This study examines the impact of human resource management (HRM) on workers with intellectual disability (WWID) across various industries in Australia. The research aims to identify HRM strategies for WWID by drawing on Thomas and Ely's (1996) managing diversity framework. A critical methodological case study approach was triangulated through participant interviews, focus groups and observations. The research identified three main factors that organisations must practice ensuring effective management of WWID; first, promoting workers’ well-being through specific HRM wellbeing practices; second, valuing difference among all employees; and third, developing purposeful intervention strategies to support the inclusion of WID. The ways in which WWID are integrated into the workplace are important in ensuring workers’ well-being and maximising their individual performance. We extend Thomas and Ely's (1996) learning and effectiveness paradigm to include ‘plural voices in diversity management’ at each stage of the paradigm and propose a re-calibrated model of HRM for WWID.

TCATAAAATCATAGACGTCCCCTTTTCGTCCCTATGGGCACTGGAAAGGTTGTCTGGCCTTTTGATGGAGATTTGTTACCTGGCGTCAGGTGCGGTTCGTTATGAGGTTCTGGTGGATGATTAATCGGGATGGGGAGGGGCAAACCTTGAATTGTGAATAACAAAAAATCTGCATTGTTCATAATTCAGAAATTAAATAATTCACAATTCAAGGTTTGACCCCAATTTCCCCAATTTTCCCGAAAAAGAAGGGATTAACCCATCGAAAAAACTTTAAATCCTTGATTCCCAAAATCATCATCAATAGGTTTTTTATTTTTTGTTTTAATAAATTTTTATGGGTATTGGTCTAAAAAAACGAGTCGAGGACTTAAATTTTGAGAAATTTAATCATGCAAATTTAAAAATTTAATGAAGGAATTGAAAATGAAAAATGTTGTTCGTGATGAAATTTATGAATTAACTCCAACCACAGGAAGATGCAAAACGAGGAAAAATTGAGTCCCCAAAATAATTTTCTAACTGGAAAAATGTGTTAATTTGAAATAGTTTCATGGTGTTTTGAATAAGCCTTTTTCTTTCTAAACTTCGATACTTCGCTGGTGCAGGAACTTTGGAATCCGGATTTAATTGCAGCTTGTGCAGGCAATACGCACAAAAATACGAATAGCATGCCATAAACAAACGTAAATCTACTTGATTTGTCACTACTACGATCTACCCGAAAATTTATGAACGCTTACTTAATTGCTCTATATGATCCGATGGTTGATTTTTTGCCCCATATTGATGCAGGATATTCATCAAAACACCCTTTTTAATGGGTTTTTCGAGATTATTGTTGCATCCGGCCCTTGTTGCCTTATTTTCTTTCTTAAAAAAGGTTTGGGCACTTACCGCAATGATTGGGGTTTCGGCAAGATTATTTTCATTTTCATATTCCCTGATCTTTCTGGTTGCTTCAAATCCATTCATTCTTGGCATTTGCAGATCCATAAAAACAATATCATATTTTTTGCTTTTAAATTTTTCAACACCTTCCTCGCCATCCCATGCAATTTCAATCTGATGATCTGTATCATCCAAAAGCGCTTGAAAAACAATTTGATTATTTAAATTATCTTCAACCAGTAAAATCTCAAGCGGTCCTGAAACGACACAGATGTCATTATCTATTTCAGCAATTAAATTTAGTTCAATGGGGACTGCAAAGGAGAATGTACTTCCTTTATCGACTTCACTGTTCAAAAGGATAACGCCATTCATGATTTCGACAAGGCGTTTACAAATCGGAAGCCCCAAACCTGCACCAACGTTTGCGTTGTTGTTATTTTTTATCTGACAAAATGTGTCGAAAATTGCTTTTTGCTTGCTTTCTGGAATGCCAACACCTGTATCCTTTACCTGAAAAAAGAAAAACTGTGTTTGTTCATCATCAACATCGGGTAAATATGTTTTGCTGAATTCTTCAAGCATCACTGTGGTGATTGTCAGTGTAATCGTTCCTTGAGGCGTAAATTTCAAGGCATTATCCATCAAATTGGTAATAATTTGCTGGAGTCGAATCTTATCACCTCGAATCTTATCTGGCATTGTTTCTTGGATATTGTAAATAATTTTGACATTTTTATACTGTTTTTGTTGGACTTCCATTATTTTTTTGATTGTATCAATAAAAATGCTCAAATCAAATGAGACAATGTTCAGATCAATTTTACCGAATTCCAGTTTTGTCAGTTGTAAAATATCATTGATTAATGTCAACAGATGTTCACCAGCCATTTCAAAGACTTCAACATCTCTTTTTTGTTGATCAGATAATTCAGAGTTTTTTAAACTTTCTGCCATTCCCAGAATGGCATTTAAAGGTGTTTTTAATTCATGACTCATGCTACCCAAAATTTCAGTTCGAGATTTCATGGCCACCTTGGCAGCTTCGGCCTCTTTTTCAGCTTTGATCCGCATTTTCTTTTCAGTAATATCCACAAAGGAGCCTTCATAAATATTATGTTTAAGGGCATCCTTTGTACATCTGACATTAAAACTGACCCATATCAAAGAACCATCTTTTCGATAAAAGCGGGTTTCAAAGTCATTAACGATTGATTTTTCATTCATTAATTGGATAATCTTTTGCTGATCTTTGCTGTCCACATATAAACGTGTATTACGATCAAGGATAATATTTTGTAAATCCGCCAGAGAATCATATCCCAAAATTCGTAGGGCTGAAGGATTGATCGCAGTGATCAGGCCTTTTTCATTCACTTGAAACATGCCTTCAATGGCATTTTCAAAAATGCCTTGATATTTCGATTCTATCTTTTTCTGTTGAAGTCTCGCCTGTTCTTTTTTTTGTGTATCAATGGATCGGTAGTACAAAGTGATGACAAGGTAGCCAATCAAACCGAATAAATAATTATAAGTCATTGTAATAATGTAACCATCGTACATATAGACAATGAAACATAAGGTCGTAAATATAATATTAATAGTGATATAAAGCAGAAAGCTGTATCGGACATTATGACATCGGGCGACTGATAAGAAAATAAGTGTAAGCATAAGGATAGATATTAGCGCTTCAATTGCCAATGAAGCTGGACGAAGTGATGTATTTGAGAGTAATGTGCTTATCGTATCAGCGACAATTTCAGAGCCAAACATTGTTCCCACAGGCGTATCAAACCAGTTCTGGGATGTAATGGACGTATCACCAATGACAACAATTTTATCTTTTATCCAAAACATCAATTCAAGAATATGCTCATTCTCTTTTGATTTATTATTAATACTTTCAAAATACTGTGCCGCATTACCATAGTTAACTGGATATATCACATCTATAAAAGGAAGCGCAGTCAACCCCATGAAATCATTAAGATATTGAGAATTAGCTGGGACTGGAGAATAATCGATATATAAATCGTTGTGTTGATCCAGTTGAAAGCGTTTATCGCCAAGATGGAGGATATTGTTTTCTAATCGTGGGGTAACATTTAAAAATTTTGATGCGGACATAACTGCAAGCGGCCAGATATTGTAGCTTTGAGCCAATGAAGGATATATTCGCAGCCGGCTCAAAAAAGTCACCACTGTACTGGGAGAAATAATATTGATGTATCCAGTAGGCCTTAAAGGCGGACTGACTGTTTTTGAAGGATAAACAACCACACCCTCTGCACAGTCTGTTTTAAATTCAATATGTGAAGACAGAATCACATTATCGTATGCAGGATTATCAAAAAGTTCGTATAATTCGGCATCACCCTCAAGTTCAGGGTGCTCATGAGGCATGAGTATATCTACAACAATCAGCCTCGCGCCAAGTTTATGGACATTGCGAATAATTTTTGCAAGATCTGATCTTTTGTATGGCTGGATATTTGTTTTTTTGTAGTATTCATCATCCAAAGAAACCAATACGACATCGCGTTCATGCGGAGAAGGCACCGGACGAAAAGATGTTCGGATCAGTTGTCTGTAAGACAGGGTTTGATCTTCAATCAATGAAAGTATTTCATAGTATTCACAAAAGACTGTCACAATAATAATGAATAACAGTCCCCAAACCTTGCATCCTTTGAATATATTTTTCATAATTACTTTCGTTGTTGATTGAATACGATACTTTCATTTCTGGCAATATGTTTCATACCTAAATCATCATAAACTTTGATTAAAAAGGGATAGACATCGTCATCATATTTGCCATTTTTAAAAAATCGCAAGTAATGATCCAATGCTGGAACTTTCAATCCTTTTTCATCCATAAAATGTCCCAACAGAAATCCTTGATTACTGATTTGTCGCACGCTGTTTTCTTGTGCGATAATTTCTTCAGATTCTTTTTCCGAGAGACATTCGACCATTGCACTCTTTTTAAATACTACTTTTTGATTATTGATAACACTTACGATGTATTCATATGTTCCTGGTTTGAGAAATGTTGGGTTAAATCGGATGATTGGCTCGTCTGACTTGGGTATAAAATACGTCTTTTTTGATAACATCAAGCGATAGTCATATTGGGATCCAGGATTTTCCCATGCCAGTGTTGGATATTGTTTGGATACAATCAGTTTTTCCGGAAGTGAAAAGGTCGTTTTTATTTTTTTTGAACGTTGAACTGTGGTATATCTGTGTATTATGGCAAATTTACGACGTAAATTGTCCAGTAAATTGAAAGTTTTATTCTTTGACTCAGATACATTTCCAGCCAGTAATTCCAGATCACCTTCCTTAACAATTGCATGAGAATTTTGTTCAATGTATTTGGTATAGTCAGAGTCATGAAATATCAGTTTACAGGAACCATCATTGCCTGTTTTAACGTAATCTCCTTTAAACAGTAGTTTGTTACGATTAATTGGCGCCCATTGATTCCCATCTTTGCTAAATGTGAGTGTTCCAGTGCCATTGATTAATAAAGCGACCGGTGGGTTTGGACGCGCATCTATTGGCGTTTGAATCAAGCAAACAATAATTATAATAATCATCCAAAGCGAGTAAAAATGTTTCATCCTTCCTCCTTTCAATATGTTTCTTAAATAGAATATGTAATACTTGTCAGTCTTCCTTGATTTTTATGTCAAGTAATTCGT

- diversity management
- employee well-being